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Tips on Teaching Fractions in Key Stage 2

Fraction Wall

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Teaching Fractions so early in the UK national curriculum relative to our European neighbours brings some interesting challenges.

Below are some ideas, hints and tips about how to introduce fractions to your pupils.

Fractions Walls

A fractions wall helps children to visualise how fractions relate to each other in size. It’s a great tool to start talking about fractions. Ask questions – how many quarters in a half? How many eights in a half?

Number Lines

Number lines can also be another useful tool when talking about and discussing fractions.

Ask students to label fractions – a quarter, a half, three quarters -.

Perhaps even advance to a 0-2 number line as sometimes seeing fractions in the larger context of integers can really help.

Combine them!

Combining a fractions wall and number line like the image here, can help things click!

As you know integers, decimals, fractions even ratios are all different sides of the same coin. Understanding this, is key to maths mastery and fluency.

Sometimes showing the same information but in a broader context can really help some children.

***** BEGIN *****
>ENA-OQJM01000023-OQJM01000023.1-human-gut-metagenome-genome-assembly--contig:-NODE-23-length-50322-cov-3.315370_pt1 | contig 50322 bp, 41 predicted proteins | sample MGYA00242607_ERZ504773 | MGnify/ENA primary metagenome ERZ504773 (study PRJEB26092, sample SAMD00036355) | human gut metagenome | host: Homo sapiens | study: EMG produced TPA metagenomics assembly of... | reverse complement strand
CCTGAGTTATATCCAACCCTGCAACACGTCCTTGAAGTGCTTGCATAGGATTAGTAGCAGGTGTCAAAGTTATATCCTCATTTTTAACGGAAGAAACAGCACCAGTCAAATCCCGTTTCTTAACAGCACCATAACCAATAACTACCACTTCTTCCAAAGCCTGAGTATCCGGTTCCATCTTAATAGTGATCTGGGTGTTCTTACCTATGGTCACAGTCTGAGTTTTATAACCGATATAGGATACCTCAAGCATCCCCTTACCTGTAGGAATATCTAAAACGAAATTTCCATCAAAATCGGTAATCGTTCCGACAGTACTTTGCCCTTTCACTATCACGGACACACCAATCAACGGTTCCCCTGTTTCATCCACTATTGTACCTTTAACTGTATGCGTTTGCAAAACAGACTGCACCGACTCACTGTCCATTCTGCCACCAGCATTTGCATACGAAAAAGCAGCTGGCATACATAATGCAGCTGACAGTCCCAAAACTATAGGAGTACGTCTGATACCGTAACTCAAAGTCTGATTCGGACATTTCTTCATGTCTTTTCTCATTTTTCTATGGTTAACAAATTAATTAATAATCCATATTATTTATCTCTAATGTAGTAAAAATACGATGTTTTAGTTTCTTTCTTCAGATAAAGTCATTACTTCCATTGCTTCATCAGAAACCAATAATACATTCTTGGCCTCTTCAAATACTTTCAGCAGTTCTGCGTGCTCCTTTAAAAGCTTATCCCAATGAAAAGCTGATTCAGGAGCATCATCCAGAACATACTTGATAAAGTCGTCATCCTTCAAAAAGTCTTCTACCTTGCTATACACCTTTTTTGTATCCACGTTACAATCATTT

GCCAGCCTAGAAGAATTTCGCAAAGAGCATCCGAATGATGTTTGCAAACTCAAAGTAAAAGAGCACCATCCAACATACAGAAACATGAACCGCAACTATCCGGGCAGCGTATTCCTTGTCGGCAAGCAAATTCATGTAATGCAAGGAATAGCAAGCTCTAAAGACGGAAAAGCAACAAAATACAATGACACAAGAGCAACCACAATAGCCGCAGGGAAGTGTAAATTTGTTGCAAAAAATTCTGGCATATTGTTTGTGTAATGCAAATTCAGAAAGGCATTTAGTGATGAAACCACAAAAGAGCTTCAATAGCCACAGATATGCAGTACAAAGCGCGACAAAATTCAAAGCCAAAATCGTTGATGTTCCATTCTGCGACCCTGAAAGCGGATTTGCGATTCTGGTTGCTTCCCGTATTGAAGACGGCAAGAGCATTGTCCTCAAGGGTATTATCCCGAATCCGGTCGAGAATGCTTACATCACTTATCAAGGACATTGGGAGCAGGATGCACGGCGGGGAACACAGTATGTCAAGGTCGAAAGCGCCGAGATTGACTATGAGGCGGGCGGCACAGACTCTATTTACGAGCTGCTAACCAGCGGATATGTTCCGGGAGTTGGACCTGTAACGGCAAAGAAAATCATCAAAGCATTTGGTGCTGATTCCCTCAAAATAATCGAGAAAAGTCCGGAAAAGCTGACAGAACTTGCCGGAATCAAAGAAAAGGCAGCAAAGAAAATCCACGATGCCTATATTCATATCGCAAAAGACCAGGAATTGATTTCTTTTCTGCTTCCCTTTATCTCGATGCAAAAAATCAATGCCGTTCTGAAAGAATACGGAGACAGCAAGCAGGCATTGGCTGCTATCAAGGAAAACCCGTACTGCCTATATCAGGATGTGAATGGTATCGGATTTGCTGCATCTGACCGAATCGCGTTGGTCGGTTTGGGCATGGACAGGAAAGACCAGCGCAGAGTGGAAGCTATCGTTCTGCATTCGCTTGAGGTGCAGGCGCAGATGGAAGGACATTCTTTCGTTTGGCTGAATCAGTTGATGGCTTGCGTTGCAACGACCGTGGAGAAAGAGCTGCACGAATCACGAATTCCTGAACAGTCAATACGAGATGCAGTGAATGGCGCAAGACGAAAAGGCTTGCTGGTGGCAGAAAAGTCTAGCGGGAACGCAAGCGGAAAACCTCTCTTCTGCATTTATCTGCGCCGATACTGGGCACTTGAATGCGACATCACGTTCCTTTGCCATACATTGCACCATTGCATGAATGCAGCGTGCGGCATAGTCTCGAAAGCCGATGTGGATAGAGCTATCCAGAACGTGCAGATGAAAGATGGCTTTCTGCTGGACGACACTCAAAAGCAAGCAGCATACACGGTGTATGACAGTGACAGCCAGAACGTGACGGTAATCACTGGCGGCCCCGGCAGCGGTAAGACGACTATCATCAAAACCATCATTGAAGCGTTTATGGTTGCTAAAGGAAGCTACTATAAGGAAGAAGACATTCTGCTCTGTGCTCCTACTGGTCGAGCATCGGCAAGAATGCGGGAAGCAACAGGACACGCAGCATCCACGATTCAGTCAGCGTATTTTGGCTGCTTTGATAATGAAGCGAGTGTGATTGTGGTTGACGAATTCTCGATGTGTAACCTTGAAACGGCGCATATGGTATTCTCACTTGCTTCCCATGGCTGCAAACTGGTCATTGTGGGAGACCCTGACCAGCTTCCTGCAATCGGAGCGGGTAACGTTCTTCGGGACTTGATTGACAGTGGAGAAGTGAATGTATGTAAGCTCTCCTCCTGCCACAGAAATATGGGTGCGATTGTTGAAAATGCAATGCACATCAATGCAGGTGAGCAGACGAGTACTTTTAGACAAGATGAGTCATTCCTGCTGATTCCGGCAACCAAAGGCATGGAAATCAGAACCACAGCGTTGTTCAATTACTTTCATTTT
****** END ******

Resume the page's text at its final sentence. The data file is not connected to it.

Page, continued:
Use in Language

Fractions are not things. They are not tangible objects. They are an adjective of quantity.

As such, children can’t touch them and so can find them really hard to grasp (pun intended!)

Giving real life context for fractions is so important early on.

Get children to use fractions in a sentence and then question what they meant. – I ate half a cake.

What would changing the fraction mean? I ate a quarter of the cake.

What does that mean in relation to the first sentence?

If they can use fractions within English then they are starting to get a foundation.

Don’t recognise fractions!

I am a firm believer that one of the issues with fractions is that they are presented prototypically.

So when people talk about half a cake, they visualise a cut down the middle. Half a cake can also mean the half a cake after a dog has attacked a cake….simply a mess with bits missing from all over.

Both are equally valid representations of half a cake and help distinguish about fractions being an adjective and not a noun.

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